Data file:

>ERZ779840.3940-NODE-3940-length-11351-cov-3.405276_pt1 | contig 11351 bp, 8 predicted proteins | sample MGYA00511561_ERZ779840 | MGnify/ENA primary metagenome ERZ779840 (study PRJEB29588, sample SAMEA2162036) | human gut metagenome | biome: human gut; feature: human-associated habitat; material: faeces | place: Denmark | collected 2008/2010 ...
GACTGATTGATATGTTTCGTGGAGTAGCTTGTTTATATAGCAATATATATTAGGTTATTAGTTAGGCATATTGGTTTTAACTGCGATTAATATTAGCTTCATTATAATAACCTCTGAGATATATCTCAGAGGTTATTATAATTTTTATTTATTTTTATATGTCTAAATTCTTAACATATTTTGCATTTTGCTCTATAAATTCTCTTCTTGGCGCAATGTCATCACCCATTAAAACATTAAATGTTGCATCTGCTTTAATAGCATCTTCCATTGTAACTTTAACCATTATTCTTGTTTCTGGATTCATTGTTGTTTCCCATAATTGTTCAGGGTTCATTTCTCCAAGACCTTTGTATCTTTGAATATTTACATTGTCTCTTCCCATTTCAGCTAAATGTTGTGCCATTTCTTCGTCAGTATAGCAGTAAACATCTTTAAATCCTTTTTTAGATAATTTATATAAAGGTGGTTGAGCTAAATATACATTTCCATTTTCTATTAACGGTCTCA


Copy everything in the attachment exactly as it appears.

>ERZ779840.3940-NODE-3940-length-11351-cov-3.405276_pt1 | contig 11351 bp, 8 predicted proteins | sample MGYA00511561_ERZ779840 | MGnify/ENA primary metagenome ERZ779840 (study PRJEB29588, sample SAMEA2162036) | human gut metagenome | biome: human gut; feature: human-associated habitat; material: faeces | place: Denmark | collected 2008/2010 ...
GACTGATTGATATGTTTCGTGGAGTAGCTTGTTTATATAGCAATATATATTAGGTTATTAGTTAGGCATATTGGTTTTAACTGCGATTAATATTAGCTTCATTATAATAACCTCTGAGATATATCTCAGAGGTTATTATAATTTTTATTTATTTTTATATGTCTAAATTCTTAACATATTTTGCATTTTGCTCTATAAATTCTCTTCTTGGCGCAATGTCATCACCCATTAAAACATTAAATGTTGCATCTGCTTTAATAGCATCTTCCATTGTAACTTTAACCATTATTCTTGTTTCTGGATTCATTGTTGTTTCCCATAATTGTTCAGGGTTCATTTCTCCAAGACCTTTGTATCTTTGAATATTTACATTGTCTCTTCCCATTTCAGCTAAATGTTGTGCCATTTCTTCGTCAGTATAGCAGTAAACATCTTTAAATCCTTTTTTAGATAATTTATATAAAGGTGGTTGAGCTAAATATACATTTCCATTTTCTATTAACGGTCTCA